There is currently a civil court case here in West Virginia against the Grand Lodge of West Virginia by PGM Frank Haas. He was summarily expelled my GM Charlie Montgomery without trial of any kind, for the offense of being an open-minded and decent man. I will gladly email anyone who requests a copy of the friend of the court brief submitted by the Grand Master of the MW Prince Hall Grand Lodge of West Virginia in hopes of assisting GM Haas with his civil case.

The lessons learned by me have been many, but I say this from experience, a Masonic lodge is a Masonic lodge. I have sat in many lodges and given numerous lectures or other ritualistic work to candidates and instruction of brethren present. The ‘work’ is the same regardless of grand lodge jurisdiction. The thing that is different is what is in the heart of the brothers who make up any individual lodge. I can say all of this from my personal experience because in America, I have not only been a member of Prince Hall & mainstream lodges, I have visited and sat in Prince Hall & mainstream lodges.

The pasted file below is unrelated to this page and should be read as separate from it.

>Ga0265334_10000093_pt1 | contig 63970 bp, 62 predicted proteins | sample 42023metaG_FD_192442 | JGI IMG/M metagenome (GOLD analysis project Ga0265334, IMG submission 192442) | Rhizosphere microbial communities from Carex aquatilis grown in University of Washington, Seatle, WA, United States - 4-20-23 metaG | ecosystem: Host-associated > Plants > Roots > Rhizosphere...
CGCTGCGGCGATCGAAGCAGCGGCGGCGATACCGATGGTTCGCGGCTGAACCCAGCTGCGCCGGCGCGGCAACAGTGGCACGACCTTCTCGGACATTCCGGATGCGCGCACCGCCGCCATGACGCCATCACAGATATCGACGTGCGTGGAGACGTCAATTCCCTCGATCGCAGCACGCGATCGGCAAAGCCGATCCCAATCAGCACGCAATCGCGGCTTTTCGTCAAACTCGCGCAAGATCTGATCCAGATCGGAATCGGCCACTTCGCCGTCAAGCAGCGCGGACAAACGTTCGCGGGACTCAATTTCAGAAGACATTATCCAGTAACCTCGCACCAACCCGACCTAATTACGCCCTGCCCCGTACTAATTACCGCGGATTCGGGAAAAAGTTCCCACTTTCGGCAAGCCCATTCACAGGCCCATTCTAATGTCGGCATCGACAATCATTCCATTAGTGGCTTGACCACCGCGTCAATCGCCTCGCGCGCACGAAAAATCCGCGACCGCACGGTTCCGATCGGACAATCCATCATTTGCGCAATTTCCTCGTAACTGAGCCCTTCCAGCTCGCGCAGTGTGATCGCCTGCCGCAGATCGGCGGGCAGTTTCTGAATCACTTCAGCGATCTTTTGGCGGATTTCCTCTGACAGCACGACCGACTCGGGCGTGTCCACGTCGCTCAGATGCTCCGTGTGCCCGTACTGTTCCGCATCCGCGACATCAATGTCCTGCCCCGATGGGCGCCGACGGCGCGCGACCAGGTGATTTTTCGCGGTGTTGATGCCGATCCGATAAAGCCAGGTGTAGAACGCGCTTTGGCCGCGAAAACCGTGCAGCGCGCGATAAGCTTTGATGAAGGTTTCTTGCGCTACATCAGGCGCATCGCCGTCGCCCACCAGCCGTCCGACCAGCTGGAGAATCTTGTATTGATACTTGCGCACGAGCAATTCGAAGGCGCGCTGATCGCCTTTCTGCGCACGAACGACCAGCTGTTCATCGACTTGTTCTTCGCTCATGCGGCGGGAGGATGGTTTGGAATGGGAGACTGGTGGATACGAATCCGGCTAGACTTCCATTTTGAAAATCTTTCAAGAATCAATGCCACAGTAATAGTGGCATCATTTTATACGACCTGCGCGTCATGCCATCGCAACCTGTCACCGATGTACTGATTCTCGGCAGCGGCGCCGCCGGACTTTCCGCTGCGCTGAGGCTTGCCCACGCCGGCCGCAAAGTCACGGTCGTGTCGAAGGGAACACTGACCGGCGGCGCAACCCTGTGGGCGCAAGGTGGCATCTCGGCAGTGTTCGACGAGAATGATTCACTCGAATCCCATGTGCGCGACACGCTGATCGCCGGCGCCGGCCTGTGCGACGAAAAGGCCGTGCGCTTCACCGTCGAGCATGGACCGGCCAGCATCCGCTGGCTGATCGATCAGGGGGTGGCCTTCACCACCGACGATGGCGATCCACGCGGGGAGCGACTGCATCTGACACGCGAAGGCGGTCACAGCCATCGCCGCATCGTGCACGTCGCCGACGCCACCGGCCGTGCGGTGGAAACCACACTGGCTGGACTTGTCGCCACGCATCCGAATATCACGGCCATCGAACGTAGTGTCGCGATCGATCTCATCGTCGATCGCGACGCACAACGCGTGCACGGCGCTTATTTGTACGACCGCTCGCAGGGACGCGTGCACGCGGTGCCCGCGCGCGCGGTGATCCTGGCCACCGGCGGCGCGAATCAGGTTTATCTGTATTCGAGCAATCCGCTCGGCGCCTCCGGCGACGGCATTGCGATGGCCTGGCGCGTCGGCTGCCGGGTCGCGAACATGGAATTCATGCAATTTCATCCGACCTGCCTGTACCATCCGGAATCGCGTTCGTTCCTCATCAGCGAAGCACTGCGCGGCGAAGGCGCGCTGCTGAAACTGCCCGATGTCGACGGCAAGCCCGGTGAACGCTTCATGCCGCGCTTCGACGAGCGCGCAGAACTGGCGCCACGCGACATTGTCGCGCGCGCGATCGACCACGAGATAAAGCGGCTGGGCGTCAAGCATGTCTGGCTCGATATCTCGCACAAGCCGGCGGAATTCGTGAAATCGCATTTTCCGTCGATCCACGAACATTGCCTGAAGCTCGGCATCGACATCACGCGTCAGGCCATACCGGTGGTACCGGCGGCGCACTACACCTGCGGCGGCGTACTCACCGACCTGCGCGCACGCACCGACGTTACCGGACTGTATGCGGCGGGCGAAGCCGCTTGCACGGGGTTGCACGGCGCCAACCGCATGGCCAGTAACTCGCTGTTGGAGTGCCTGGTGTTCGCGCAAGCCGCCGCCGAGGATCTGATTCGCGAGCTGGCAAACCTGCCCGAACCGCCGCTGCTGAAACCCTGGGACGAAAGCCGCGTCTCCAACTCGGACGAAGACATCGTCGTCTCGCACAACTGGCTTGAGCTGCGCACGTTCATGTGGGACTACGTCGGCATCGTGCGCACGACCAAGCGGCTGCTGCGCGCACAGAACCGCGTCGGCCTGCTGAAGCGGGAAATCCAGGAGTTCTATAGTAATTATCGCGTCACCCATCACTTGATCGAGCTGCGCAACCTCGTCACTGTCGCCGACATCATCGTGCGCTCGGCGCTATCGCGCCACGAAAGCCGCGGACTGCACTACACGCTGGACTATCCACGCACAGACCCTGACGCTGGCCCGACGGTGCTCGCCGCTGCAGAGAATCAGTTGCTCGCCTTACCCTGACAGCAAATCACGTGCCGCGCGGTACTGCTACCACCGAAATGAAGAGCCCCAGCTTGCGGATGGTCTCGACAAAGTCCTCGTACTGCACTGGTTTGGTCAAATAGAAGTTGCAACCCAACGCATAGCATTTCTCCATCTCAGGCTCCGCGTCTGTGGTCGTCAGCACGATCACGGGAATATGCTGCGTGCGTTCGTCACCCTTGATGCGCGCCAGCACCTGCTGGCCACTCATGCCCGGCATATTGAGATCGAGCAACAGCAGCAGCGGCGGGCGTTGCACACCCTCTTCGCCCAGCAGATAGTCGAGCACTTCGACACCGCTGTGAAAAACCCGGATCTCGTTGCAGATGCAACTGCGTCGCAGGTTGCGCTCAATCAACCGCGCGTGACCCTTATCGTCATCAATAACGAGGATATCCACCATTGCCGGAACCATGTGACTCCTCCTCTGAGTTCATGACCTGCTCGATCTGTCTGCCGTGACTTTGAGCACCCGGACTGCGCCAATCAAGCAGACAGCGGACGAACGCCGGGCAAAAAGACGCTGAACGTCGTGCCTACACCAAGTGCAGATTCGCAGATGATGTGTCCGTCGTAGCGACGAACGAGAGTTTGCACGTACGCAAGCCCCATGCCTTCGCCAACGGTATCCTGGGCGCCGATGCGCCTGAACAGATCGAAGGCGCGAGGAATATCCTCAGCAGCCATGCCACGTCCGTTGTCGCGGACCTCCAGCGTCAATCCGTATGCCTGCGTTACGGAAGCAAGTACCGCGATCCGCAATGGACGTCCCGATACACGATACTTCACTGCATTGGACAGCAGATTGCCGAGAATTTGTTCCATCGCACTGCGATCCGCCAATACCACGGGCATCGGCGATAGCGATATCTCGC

I wish to thank my parents, grandparents on both sides of my family for giving me a healthy self-identity, and preparing me as best they could to deal with the world we live in. I wish to thank the following Freemasons: Bro. Levi Gee, Jr. of Mount Airy, North Carolina, my first Masonic instructor outside of my immediate family. Additionally,
I also wish to thank Bro. Joseph Walkes of the Phylaxis Society and Bro. Allen Roberts of the Philalethes Society. My many letters back and forth to these two distinguished masons would give me a fresh perspective, encouragement or remind me of what was truly important.

Bro. Raymond Sean Walters, Valley Hi Lodge #1407 AF&AM, San Antonio, Texas

I can be reached at the following:,